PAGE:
Tuesday, March 1, 2011

The fire scars in the TX Panhandle on 28 February 2011

West Texas suffered one of the worst wildland fire outbreaks in recent history when a strong upper-level system helped funnel strong, dry downslope winds over the area, some winds gusting over 70 mph.  All the ingredients for rapid fire spread were there and the NWS Storm Prediction Center outlooked the area with extreme fire risk followed by a slew of Red Flag fire warnings issued by the local NWS offices. I'm sure the local distribution outlets of these forecasts hammered home how dangerous it would be to start any fires.

 By noon, the morning temperature inversion and the lapse rates steepened from the surface all the way to 15,000 ft above the ground.  Gale force winds, relative humidities in the single digits, and warm temperatures should've provided queues to anyone that outdoor burning should be an unthinkable option.  Unfortunately us humans provide plenty of ignition sources even in the face of the warnings disseminated.   Already by 20 UTC, this MODIS picture showed several obvious fires well underway with long smoke plumes embedded in widespread blowing dust.

A true color MODIS Aqua image of west Texas on 27 February 2010 at 20 UTC.  The top arrow shows a smoke plume eminating from northeast of Amarillow.  The other arrows also show obvious smoke plumes.  Inbetween the smoke plumes, a vast sheet of blowing dust extends across most of west Texas and eastern NM.  This image courtesy of SSEC, MODIS today.

Numerous other fires started and the GOES 12 3.9 um image below shows only too well how much land area was in fire by 2215 UTC.   Considering that each pixel in this image represents a greater than 2X4 km area,  there was a general fear by many forecasters that literally hundreds of thousands of acres were being burned.  The leading edge of these grass fires were advancing faster than humans could run.  There had been previous grass fires in this part of the country that had run down people and this day was as bad as any of the previous fire days.

A GOES 12 3.9 micron image showing hot areas associated with wildfires.  This band of imagery is very sensitive to heat and so the fires can be smaller than each pixel and still stand out quite strongly.  This image was courtesy of a storm report page from NWS Amarillo.
The radar reflectivity imagery from KLBB also showed the fires as the warm plumes of large ash particles provided plenty of sources to provide echoes.  Some of the fire plumes also showed evidence of velocity divergence that indicated these plumes were analogous to the anvil divergence we see in the more traditional moist convective storms.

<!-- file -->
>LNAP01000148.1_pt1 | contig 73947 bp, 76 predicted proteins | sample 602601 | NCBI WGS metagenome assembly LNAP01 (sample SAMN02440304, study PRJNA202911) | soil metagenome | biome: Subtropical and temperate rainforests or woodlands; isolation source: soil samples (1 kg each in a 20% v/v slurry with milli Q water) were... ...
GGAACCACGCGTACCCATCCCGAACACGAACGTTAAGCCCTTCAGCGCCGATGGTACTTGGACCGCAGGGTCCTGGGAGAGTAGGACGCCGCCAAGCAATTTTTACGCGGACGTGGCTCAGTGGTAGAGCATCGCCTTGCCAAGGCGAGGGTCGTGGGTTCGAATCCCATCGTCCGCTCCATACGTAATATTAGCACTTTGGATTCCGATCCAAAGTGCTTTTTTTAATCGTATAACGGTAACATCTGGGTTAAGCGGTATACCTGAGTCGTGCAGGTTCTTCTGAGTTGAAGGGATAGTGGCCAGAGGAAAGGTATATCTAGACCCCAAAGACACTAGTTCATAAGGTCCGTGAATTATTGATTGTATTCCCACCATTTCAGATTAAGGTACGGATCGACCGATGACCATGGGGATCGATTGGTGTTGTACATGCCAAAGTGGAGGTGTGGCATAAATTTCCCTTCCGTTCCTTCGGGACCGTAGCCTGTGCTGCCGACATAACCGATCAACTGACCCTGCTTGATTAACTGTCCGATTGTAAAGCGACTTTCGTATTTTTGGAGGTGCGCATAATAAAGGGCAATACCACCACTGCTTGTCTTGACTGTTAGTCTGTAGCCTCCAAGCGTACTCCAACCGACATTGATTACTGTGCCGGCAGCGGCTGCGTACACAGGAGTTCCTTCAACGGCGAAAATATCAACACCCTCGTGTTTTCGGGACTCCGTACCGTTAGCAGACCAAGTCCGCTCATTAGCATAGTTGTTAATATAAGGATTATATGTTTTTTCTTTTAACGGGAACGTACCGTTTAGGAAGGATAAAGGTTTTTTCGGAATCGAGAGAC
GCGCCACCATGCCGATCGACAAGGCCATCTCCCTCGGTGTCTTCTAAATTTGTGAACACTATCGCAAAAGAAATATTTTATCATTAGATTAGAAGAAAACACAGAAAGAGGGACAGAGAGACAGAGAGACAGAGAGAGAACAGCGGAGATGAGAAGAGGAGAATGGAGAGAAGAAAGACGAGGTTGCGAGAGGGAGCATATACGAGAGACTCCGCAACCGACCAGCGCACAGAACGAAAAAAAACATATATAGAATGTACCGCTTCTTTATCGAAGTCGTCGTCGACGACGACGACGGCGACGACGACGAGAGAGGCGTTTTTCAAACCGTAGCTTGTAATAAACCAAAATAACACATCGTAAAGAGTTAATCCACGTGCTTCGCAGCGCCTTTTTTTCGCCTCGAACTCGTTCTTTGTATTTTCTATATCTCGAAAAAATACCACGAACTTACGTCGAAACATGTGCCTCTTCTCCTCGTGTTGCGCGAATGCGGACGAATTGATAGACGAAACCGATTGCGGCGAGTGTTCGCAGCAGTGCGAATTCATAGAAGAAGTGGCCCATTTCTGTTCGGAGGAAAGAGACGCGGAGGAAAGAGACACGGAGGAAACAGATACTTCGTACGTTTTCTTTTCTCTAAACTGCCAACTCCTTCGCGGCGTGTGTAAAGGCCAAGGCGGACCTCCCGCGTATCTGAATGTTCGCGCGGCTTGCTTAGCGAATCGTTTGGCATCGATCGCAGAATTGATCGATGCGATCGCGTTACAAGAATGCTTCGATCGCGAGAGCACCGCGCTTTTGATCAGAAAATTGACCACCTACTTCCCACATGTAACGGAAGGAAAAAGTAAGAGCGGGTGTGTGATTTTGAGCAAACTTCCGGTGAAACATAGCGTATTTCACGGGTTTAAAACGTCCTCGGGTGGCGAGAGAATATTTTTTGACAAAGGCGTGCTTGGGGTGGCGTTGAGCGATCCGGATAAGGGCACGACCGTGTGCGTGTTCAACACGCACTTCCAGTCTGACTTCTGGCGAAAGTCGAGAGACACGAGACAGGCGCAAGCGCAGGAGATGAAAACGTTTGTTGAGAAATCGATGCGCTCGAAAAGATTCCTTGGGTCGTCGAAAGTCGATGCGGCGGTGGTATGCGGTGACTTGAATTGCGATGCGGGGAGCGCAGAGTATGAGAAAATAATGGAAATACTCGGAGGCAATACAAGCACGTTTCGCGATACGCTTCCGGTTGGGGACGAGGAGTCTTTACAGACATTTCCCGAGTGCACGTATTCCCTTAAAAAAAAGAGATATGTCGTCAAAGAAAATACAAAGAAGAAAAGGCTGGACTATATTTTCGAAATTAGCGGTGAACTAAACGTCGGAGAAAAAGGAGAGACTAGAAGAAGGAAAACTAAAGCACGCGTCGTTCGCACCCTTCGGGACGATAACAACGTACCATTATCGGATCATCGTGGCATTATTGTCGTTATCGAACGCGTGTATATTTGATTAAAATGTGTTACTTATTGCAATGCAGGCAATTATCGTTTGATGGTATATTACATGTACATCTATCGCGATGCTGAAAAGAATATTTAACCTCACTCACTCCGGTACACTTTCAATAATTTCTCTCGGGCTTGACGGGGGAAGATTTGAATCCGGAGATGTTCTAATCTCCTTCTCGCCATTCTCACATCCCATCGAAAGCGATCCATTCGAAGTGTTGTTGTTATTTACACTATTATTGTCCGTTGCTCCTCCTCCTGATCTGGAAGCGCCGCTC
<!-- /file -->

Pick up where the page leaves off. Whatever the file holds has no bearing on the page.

KLBB lowest scan reflectivity image taken at 2323 UTC 27 Feb 2011.  The Matador, TX fire was east northeast of Lubbock.

KLBB lowest scan velocity product of the fire plume southwest of Lamesa, TX.  The stronger inbound velocities along the north edge of the plume suggests radial divergence.  This divergence could be due to the smoke plume spreading out at its equilibrium level.

By the next day, the damage could be seen easily from space.  Some of the burn scars were over 30 miles long, such as the one northwest of Hobbs, NM.  To have a fire spread 30 miles inside of several hours implies a spread rate of greater than 5 mph.  I'm almost certain that there were brief periods where the spread rate was much faster.

MODIS true color image from 28 Feb 2011 20 UTC.  Can you see all the burn scars?  The image below highlights the bigger scars.

Matador, TX was on the brink of being burned to the ground (see the scar east of Lubbock).  This fire started on the top of the Caprock escarpment and then was driven downhill by the strong winds.  Then it spread rapidly east across the rolling plains aiming dangerously close to Matador.  Luckily the main thrust of that fire missed town to the south, likely owing to firefighting efforts. The news report from FOX Lubbock and other sources point to how lucky the residents in Matador have been. 

Despite the good fortune of Matador, almost 80 homes were burned in west Texas.  Damage assessments continue to be underway and so this number and the costs are still being evaluated.  Meanwhile, I don't see this pattern going away anytime soon.  The Climate Prediction Center forecasts continued drought and wildfire threats for the next month.  This threat map below shows more of what we've been getting in this large scale pattern where the jet stream remains mostly zonal and any waves that do travel through the west remain at higher latitudes than what is needed to deliver real rain to Texas or adjacent states.

A composite weather threat forecast for the first half of March 2011 made by the Climate Prediction Center of NOAA.

For more information on this fire outbreak, check out the post-mortem page by NWS Amarillo.  Also, there is an entry from a most excellent satellite blog courtesy of the Cooperative Institute for Meteorogical Satellite Studies (CIMSS), not to be confused with CIMMS.